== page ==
“The problem is politicians, who just keep kicking the can down the road. We need a businessperson, like me, to go in and prioritize the projects and the available money, before we ask the people for more,” Rispone said, in his high-pitched, nasally voice, remarkably reminiscent of Ross Perot. “We need to improve the roads and bridges first, and show the people we can be responsible with the money they’ve already entrusted to the state. Instead, we always hear ‘we need more money.’ Well, not in my administration!”
“From the beginning of my administration, I made sure the Transportation Trust Fund was only spent on transportation projects,” Gov. Edwards said, clearly confident and comfortable with the topic. Yet his voice rose in pitch, signaling he was feeling some urgency to include complex content in his answer. “I supported the task force recommendations in 2017 for an increase in the gasoline tax to better fund the needed work. Thirty years ago, the people agreed toa 16-cent per gallon tax on gasoline. It’s the same amount today. And you can’t do anything the same today with the same amount of money you had 30 years ago. It will be difficult to pass, but in the meantime we’re working on innovative ways to fund projects, like those we’re doing with GARVEE bonds.”
The dinging bell, showing his allotted minute had expired, interrupted the Governor’s last sentence, but Congressman Abraham used Edwards’ statement to launch his answer and attack.
“GARVEE bonds are simply robbing Peter to pay Paul, and DOTD is out of control,” Abraham said. “However, if a gasoline tax has to be passed by the Legislature, I guarantee it will be tax neutral. If we raise one tax up, we will take another tax down.”
“Our poll shows 47% support for an increase in the gasoline tax,” the male moderator from WVLA in Baton Rouge pronounced. “Does that change your stance?”
“No,” Rispone replied. “It confirms my stance. We’re spending $130-million of our current gasoline tax on bureaucrats’ salaries. Te state has not done what it said it would do with that tax.”
“The poll doesn’t change my opinion,” Gov. Edwards responded. Then turning to Abraham, he said, “And GARVEE bonds are an essential part of our overall…”
Abraham interrupted, “That’s not so…”
And the moderator assured the congressman, “You’ll have your chance. It’s the Governor’s turn now.”
But Edwards’ 30-second rebuttal time had expired, and so Abraham cackled, “More taxes, taxes, taxes – that’s all we hear from this governor! I will sign a higher gas tax into law if needed, but only if another tax is taken away.”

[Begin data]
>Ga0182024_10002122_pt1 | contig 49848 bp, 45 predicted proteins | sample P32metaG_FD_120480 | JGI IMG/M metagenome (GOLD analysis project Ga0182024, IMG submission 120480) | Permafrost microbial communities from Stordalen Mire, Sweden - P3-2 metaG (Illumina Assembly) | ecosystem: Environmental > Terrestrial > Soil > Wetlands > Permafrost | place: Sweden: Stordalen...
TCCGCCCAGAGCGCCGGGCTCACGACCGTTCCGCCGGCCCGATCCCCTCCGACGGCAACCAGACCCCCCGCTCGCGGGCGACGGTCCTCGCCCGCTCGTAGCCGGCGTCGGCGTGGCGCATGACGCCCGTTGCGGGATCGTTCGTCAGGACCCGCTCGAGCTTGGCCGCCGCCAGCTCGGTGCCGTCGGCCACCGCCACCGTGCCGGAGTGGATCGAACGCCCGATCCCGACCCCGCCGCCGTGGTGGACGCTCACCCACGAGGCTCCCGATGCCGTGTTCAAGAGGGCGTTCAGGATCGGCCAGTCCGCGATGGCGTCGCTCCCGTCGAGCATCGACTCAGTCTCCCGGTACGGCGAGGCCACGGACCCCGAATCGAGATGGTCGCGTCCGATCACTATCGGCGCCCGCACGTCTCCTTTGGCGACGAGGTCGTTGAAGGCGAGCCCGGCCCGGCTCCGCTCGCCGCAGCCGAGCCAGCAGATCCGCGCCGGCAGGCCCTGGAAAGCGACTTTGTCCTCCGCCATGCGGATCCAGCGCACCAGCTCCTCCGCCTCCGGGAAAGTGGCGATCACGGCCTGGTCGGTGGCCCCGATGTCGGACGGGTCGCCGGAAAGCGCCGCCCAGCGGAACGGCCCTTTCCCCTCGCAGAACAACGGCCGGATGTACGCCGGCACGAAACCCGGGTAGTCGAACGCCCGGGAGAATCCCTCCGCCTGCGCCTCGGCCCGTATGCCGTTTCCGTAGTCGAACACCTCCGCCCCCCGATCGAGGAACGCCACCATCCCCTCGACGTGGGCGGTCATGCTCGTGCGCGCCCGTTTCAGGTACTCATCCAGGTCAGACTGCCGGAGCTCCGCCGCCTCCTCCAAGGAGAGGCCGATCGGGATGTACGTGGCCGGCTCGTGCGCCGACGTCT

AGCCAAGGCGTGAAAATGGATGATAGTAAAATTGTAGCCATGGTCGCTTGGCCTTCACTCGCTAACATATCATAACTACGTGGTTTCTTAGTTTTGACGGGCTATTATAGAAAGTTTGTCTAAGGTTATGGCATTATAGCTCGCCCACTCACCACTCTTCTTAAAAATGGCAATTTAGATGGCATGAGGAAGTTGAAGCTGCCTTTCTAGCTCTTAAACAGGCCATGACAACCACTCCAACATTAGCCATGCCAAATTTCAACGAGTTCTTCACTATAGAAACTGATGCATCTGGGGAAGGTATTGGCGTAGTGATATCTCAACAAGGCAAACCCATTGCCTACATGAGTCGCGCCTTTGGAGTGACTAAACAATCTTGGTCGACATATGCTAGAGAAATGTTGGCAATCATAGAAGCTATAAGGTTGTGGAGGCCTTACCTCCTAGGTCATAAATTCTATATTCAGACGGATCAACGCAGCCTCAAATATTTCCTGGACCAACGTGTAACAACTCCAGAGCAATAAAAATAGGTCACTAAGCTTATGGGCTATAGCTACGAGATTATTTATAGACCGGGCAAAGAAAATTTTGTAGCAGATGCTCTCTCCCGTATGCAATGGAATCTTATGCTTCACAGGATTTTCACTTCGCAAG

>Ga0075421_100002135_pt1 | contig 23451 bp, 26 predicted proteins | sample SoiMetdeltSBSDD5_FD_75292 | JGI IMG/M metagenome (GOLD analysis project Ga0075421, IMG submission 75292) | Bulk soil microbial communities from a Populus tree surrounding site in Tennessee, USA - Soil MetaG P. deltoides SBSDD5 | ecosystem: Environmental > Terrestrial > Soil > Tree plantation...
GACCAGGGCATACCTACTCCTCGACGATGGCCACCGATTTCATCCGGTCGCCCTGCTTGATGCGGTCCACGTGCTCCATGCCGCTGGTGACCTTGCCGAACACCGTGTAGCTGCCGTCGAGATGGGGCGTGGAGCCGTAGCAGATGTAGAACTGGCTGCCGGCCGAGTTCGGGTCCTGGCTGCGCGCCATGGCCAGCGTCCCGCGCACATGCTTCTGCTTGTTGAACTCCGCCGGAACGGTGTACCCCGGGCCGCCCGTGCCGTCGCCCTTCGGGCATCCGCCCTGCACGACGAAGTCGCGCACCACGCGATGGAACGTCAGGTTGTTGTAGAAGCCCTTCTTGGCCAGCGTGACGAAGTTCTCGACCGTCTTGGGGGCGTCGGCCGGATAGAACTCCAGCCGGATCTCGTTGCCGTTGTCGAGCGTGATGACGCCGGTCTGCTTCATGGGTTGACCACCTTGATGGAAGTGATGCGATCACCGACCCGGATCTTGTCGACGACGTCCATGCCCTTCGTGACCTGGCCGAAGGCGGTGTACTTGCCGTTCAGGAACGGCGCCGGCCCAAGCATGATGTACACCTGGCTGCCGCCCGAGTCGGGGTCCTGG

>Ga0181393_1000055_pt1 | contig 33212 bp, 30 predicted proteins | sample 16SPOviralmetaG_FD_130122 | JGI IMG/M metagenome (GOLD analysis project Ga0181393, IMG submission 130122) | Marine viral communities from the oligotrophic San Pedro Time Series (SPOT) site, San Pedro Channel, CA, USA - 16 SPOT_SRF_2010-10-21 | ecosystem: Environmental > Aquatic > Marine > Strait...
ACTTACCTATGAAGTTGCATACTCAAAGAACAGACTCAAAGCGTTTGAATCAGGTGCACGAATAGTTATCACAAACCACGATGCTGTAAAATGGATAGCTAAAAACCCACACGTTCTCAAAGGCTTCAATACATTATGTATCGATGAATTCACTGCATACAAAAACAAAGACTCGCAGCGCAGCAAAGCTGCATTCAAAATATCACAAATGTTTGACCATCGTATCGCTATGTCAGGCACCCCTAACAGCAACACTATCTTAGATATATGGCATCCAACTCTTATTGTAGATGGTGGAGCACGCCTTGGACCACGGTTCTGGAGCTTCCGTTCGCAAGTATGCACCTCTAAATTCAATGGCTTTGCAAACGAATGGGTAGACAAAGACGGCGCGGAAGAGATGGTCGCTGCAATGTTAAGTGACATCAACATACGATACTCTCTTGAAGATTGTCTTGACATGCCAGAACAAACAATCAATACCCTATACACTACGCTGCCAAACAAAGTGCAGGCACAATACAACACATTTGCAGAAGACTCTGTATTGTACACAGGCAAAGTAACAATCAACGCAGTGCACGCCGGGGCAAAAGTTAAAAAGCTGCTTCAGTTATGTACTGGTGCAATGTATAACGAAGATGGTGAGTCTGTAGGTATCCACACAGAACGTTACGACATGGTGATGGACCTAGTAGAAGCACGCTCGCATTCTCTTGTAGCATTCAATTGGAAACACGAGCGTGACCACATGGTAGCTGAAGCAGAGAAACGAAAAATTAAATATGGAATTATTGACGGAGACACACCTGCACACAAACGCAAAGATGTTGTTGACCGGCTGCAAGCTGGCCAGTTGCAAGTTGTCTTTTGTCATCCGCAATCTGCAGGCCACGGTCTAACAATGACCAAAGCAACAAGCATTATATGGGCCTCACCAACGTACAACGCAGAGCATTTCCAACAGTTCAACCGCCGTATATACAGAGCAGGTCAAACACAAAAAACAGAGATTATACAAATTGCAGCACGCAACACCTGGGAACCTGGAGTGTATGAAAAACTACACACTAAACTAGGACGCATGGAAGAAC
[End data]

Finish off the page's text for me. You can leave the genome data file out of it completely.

The next question addressed Medicaid expansion, and the hackneyed GOP accusations of “waste, fraud, and abuse” within the program. Gov. Edwards went first this round, and was asked if he stood by his teams’ work with Medicaid.
“Absolutely,” he replied, smiling. “Expanding Medicaid was the easiest big decision I made. We saved the state $317-million with the Medicaid expansion. More importantly, it is saving people’s lives!”
Abraham, whose congressional voting record reflects seven votes to repeal all or part of the Affordable Care Act (the parent law of Medicaid expansion), cocked his verbal first at the governor.
“Look, I’m a family doctor. He’s a trial lawyer. There is waste, fraud, and abuse all through the program,” Abraham said. “More than that, it’s second-rate insurance, and Louisiana citizens deserve better, because they are first-rate people!”
Pointing to his right, where the governor stood behind his own lectern at center stage, the northeast Louisiana congressman continued, “This governor just eliminated one of our MCOs because they supported a Republican candidate!”
This was a reference to one of the five managed care organizations (MCOs) handling insurance for Louisiana Medicaid patients being advised in April that their contract was not being renewed. Louisiana Healthcare Connections has filed a protest, and now an organization going by the name of “Caring Health Solutions” has been putting out digital ads and billboards urging voters to contact Gov. Edwards and bitch about it.
“That is ridiculous and false!” the governor interrupted Abraham’s statement. “The MCO gives to both sides. The decision was made before any campaign finance reports showed the company contributions, so that is one-hundred percent false!”